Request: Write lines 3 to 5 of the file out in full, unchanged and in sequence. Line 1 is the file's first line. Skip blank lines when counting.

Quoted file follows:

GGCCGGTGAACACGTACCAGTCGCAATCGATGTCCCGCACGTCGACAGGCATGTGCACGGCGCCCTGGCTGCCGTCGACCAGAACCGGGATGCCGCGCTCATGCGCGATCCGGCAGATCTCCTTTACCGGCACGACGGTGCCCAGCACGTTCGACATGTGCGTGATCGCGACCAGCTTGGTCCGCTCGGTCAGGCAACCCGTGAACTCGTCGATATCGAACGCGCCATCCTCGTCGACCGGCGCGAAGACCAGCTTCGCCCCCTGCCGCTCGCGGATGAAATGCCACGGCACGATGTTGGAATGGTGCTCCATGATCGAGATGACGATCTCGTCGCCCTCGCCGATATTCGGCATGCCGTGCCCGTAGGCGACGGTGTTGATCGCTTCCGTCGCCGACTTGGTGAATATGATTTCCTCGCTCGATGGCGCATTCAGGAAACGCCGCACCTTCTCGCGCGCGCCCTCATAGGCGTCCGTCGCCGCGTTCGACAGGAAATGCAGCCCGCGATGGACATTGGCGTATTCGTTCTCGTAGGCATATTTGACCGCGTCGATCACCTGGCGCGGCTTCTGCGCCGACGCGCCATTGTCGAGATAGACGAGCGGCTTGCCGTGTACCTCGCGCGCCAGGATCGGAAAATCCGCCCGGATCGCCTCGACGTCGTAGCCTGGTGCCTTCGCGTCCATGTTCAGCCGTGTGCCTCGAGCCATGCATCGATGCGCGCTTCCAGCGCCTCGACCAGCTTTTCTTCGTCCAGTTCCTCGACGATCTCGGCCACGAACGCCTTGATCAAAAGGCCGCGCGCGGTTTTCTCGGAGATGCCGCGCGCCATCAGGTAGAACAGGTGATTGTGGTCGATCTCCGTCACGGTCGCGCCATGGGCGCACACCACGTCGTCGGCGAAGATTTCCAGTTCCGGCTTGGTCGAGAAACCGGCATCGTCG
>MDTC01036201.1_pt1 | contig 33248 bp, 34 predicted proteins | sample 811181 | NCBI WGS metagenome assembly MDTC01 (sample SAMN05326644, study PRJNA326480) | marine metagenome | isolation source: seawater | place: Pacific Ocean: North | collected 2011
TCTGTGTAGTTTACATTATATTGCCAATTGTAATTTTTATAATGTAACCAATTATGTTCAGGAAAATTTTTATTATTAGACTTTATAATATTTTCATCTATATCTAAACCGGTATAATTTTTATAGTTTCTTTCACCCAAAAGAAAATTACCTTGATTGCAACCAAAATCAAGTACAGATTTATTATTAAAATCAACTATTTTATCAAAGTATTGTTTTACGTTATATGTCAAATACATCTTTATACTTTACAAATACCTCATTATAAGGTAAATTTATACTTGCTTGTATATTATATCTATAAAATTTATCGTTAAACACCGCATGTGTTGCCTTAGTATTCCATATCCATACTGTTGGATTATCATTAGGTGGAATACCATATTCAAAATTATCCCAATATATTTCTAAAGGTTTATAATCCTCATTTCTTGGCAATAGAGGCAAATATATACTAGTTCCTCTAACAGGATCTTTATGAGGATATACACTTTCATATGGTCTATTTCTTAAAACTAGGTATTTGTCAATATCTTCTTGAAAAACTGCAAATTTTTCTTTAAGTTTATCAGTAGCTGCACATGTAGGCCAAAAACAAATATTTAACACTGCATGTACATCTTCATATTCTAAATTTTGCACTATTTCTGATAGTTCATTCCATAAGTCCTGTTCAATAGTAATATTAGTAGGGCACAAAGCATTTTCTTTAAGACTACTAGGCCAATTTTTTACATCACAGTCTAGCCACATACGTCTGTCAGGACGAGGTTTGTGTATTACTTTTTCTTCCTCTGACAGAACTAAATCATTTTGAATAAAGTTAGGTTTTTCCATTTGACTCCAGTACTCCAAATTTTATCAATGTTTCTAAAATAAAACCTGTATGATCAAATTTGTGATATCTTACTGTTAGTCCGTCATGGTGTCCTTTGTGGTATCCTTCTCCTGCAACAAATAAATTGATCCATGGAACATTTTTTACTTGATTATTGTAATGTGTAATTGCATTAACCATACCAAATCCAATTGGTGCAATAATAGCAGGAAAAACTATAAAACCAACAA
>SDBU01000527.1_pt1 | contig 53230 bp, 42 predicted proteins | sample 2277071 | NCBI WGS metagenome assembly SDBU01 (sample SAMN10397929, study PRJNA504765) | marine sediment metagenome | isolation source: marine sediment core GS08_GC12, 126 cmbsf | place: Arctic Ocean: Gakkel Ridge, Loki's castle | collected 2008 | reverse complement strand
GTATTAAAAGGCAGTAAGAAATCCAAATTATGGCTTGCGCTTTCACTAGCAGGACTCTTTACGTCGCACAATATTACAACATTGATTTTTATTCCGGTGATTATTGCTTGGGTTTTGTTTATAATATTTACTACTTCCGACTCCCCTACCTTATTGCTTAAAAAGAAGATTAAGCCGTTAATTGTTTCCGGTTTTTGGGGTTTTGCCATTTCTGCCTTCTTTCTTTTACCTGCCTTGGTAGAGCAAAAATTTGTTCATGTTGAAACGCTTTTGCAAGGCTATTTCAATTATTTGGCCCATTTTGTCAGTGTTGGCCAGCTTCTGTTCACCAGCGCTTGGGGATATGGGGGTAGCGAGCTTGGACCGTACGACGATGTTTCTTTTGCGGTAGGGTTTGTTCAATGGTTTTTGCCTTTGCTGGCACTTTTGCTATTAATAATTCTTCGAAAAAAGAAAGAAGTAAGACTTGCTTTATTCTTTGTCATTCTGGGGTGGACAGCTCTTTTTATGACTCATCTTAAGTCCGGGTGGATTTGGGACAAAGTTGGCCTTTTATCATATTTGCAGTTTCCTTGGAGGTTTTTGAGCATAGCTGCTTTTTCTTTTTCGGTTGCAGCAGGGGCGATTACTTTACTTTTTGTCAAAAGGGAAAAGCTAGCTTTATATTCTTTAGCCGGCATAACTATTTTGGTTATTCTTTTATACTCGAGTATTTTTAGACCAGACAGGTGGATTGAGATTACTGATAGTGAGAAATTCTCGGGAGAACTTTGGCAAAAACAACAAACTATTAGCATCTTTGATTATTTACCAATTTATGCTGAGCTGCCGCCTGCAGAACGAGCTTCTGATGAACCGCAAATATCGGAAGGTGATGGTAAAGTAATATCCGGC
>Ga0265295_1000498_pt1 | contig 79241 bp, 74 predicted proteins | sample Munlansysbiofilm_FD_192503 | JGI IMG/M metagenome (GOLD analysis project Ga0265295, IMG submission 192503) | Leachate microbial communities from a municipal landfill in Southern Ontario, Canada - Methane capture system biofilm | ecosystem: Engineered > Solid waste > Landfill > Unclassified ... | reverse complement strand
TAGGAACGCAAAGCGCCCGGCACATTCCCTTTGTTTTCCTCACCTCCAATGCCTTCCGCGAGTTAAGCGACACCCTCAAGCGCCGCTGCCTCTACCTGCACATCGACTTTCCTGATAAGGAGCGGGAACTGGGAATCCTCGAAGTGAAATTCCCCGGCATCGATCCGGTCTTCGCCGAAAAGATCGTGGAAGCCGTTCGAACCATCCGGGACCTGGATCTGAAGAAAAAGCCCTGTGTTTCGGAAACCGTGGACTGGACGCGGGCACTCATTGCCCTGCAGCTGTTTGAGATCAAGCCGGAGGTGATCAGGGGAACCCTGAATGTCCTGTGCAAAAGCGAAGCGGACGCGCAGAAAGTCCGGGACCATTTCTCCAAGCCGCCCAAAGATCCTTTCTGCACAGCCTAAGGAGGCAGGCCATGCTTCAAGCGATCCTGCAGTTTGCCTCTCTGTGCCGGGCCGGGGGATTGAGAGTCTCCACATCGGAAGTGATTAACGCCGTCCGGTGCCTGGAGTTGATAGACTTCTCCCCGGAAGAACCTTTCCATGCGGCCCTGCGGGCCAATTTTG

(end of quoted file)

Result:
TCTGTGTAGTTTACATTATATTGCCAATTGTAATTTTTATAATGTAACCAATTATGTTCAGGAAAATTTTTATTATTAGACTTTATAATATTTTCATCTATATCTAAACCGGTATAATTTTTATAGTTTCTTTCACCCAAAAGAAAATTACCTTGATTGCAACCAAAATCAAGTACAGATTTATTATTAAAATCAACTATTTTATCAAAGTATTGTTTTACGTTATATGTCAAATACATCTTTATACTTTACAAATACCTCATTATAAGGTAAATTTATACTTGCTTGTATATTATATCTATAAAATTTATCGTTAAACACCGCATGTGTTGCCTTAGTATTCCATATCCATACTGTTGGATTATCATTAGGTGGAATACCATATTCAAAATTATCCCAATATATTTCTAAAGGTTTATAATCCTCATTTCTTGGCAATAGAGGCAAATATATACTAGTTCCTCTAACAGGATCTTTATGAGGATATACACTTTCATATGGTCTATTTCTTAAAACTAGGTATTTGTCAATATCTTCTTGAAAAACTGCAAATTTTTCTTTAAGTTTATCAGTAGCTGCACATGTAGGCCAAAAACAAATATTTAACACTGCATGTACATCTTCATATTCTAAATTTTGCACTATTTCTGATAGTTCATTCCATAAGTCCTGTTCAATAGTAATATTAGTAGGGCACAAAGCATTTTCTTTAAGACTACTAGGCCAATTTTTTACATCACAGTCTAGCCACATACGTCTGTCAGGACGAGGTTTGTGTATTACTTTTTCTTCCTCTGACAGAACTAAATCATTTTGAATAAAGTTAGGTTTTTCCATTTGACTCCAGTACTCCAAATTTTATCAATGTTTCTAAAATAAAACCTGTATGATCAAATTTGTGATATCTTACTGTTAGTCCGTCATGGTGTCCTTTGTGGTATCCTTCTCCTGCAACAAATAAATTGATCCATGGAACATTTTTTACTTGATTATTGTAATGTGTAATTGCATTAACCATACCAAATCCAATTGGTGCAATAATAGCAGGAAAAACTATAAAACCAACAA
>SDBU01000527.1_pt1 | contig 53230 bp, 42 predicted proteins | sample 2277071 | NCBI WGS metagenome assembly SDBU01 (sample SAMN10397929, study PRJNA504765) | marine sediment metagenome | isolation source: marine sediment core GS08_GC12, 126 cmbsf | place: Arctic Ocean: Gakkel Ridge, Loki's castle | collected 2008 | reverse complement strand
GTATTAAAAGGCAGTAAGAAATCCAAATTATGGCTTGCGCTTTCACTAGCAGGACTCTTTACGTCGCACAATATTACAACATTGATTTTTATTCCGGTGATTATTGCTTGGGTTTTGTTTATAATATTTACTACTTCCGACTCCCCTACCTTATTGCTTAAAAAGAAGATTAAGCCGTTAATTGTTTCCGGTTTTTGGGGTTTTGCCATTTCTGCCTTCTTTCTTTTACCTGCCTTGGTAGAGCAAAAATTTGTTCATGTTGAAACGCTTTTGCAAGGCTATTTCAATTATTTGGCCCATTTTGTCAGTGTTGGCCAGCTTCTGTTCACCAGCGCTTGGGGATATGGGGGTAGCGAGCTTGGACCGTACGACGATGTTTCTTTTGCGGTAGGGTTTGTTCAATGGTTTTTGCCTTTGCTGGCACTTTTGCTATTAATAATTCTTCGAAAAAAGAAAGAAGTAAGACTTGCTTTATTCTTTGTCATTCTGGGGTGGACAGCTCTTTTTATGACTCATCTTAAGTCCGGGTGGATTTGGGACAAAGTTGGCCTTTTATCATATTTGCAGTTTCCTTGGAGGTTTTTGAGCATAGCTGCTTTTTCTTTTTCGGTTGCAGCAGGGGCGATTACTTTACTTTTTGTCAAAAGGGAAAAGCTAGCTTTATATTCTTTAGCCGGCATAACTATTTTGGTTATTCTTTTATACTCGAGTATTTTTAGACCAGACAGGTGGATTGAGATTACTGATAGTGAGAAATTCTCGGGAGAACTTTGGCAAAAACAACAAACTATTAGCATCTTTGATTATTTACCAATTTATGCTGAGCTGCCGCCTGCAGAACGAGCTTCTGATGAACCGCAAATATCGGAAGGTGATGGTAAAGTAATATCCGGC